Clinton's campaign finance proposal weak on details
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Last Tuesday, Democratic presidential candidate Hillary ClintonHillary Diane Rodham ClintonGrassley blasts Democrats over unwillingness to probe Clinton GOP lawmakers cite new allegations of political bias in FBI Top intel Dem: Trump Jr. refused to answer questions about Trump Tower discussions with father MORE announced her proposal to "restore integrity to American elections." The three-point plan focused on overturning Citizens United v. Federal Election Commission, limiting secret political money and broadening electoral participation. The particulars of the plan are largely drawn from previous recommendations from a host of good government groups. Unfortunately, many important details — such as the level of matching of small donations, what vigorous enforcement of campaign finance laws actually means, and how timely disclosure of political spending would be defined — are absent from the plan.

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More importantly, the proposal seems to miss an opportunity to clarify for voters what would seem to matter most: how a Clinton presidency would govern. Rather than focus on many policy changes that would be essentially out of the hands of the next president, especially the passage of a constitutional amendment to overturn aspects of Citizens United, it would have been better to hear more about which decisions a Clinton White House would actually make.

First, the proposal laments that we do not know who is behind the secret money that has grown in the last three federal elections. Will the Clinton campaign apply this concern to its array of financial supporters, including the political organizations that do not voluntarily disclose donor names and are working to advance her name? This is a decision that Clinton would seem to have control over right now — and could impose the same rules she recommends for the future — on her campaign today.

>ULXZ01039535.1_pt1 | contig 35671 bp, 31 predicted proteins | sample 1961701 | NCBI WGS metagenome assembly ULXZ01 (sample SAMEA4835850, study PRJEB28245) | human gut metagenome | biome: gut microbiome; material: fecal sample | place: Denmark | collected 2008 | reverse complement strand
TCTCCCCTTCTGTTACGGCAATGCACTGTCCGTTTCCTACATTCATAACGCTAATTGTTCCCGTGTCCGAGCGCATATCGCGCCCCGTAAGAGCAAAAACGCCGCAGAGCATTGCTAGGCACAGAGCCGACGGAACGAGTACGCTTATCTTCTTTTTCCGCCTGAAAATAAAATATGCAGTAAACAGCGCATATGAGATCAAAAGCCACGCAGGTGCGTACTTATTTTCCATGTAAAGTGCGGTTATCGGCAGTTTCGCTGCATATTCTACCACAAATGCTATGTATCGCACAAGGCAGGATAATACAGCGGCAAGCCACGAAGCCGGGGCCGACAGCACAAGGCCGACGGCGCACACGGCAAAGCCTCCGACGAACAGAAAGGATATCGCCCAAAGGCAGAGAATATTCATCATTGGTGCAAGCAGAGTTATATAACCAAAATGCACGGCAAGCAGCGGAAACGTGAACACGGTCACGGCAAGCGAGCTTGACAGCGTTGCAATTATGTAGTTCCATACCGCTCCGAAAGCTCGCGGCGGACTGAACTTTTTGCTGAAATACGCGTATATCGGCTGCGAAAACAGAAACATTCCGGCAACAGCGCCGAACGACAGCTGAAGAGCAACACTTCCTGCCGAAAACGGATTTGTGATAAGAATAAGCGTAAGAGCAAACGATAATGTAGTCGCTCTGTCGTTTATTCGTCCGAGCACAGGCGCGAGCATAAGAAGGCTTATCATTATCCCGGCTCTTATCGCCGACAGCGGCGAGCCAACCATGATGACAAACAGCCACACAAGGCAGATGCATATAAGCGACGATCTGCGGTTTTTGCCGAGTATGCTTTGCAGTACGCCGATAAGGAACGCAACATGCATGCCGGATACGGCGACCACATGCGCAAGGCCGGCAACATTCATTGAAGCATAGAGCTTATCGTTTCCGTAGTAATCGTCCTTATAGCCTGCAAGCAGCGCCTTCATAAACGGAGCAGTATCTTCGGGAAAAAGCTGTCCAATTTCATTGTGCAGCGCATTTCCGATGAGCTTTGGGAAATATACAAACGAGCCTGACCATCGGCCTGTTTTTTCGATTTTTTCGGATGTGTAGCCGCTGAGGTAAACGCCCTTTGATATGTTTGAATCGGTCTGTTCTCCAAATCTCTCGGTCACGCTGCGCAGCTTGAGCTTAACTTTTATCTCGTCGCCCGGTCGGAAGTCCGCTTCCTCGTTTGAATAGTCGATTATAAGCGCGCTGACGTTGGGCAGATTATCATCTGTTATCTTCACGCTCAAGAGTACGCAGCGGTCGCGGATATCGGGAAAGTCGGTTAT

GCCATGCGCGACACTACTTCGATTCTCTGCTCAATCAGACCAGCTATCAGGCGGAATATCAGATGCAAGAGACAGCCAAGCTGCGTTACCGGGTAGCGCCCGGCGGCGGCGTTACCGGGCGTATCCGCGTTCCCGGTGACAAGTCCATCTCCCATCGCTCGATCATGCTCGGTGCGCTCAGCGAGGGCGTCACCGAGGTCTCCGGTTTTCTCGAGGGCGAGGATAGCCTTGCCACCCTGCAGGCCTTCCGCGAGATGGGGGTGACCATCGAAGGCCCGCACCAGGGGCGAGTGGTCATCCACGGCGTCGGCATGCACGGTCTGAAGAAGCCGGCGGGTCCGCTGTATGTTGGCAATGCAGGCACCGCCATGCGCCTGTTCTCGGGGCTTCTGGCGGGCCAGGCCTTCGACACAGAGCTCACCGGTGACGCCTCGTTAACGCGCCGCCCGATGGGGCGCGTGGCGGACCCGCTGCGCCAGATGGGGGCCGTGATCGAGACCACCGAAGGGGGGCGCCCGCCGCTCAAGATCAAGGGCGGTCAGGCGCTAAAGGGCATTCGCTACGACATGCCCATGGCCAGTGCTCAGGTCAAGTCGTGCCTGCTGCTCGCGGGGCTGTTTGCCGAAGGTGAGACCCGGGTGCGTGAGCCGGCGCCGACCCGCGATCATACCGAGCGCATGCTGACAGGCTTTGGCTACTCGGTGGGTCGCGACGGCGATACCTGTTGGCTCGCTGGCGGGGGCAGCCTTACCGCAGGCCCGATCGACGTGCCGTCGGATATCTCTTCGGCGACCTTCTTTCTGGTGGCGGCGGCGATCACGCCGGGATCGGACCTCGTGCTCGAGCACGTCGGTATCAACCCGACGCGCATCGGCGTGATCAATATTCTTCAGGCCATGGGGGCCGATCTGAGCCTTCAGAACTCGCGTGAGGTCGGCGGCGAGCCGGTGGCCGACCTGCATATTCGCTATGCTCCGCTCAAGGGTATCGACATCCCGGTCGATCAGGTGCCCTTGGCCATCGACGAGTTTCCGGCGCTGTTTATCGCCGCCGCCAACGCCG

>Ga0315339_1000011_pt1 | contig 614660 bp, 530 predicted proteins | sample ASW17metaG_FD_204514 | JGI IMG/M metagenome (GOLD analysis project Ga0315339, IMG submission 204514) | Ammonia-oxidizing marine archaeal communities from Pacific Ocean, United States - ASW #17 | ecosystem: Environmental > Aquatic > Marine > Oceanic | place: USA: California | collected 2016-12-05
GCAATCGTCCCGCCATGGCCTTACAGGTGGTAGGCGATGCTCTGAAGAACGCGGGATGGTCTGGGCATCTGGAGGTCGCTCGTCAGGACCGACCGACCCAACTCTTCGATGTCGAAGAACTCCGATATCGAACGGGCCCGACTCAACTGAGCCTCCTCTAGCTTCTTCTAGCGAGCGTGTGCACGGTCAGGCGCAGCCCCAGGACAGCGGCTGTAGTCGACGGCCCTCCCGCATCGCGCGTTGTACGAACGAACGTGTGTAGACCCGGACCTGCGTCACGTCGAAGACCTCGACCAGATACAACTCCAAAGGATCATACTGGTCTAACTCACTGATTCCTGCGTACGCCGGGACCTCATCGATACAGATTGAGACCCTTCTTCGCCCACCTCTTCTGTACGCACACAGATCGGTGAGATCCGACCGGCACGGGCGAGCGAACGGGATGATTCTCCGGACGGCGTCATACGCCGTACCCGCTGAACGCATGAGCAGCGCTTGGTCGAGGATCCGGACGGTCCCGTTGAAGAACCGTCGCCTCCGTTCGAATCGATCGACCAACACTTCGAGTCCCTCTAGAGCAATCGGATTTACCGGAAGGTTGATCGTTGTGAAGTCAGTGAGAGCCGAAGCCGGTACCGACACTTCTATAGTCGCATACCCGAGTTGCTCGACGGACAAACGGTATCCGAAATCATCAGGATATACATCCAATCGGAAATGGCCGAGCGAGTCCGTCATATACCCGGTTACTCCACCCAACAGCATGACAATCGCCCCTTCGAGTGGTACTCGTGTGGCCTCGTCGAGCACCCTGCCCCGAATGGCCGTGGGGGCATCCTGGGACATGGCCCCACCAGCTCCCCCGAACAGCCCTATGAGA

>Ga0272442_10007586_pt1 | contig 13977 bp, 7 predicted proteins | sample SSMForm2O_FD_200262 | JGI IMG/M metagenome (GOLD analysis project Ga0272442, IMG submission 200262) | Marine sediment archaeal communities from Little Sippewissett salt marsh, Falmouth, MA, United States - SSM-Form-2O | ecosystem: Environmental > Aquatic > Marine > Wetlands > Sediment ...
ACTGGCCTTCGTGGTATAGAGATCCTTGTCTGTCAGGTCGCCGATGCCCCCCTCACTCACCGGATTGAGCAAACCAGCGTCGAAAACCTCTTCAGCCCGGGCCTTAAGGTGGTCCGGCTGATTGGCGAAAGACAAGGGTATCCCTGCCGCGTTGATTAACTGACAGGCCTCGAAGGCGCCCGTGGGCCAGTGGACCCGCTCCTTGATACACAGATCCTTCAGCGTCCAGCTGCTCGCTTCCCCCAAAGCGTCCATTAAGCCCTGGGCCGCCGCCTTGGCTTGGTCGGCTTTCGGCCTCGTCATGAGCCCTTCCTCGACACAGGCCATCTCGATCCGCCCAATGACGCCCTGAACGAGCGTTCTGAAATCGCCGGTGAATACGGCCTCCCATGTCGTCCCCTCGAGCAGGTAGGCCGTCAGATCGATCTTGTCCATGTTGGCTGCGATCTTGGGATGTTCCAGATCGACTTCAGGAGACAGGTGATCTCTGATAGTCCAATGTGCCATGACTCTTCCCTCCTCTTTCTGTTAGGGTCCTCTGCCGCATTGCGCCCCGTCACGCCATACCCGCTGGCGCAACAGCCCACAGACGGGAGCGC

Second, the proposal bemoans the access of the "wealthy and well-connected" to government. Will a Clinton presidency forbid those with such a history of access, including lobbyists and campaign contributors, from serving in the administration? Establishing a policy now to award jobs based on other credentials, including knowledge of policy areas and experience in government, would greatly alter the historic practice of rewarding supporters with prime posts in government.

Third, Clinton claims that she will sign an order that requires all government contractors to disclose political spending. But once contracts are awarded, it would seem a little too late turn the lights on. From the first day after the election, during the so-called presidential transition period, an assortment of companies, interest groups and individuals seek to influence the new administration. This period, though, is not regulated by many of the sunshine laws and transparency measures that set in after the inauguration. Will the Clinton transition team adopt an even more aggressive ethical standard and transparency practices, such as President Obama's team did in 2008?

At the end of the Clinton proposal, we are assured that "[t]his is only one part" of a larger plan. As they do for every candidate in the field, voters need to know much more about the details of how a Clinton White House would operate. This type of information will help voters evaluate what they will be getting when they go to vote in November 2016 and possibly revitalize the democracy.

Brown is an assistant professor at John Jay College of Criminal Justice, City University of New York. He is the author of Lobbying the New President: Interests in Transition (Routledge, 2012) and the just-published Tea Party Divided: The Hidden Diversity of a Maturing Movement (Praeger, 2015).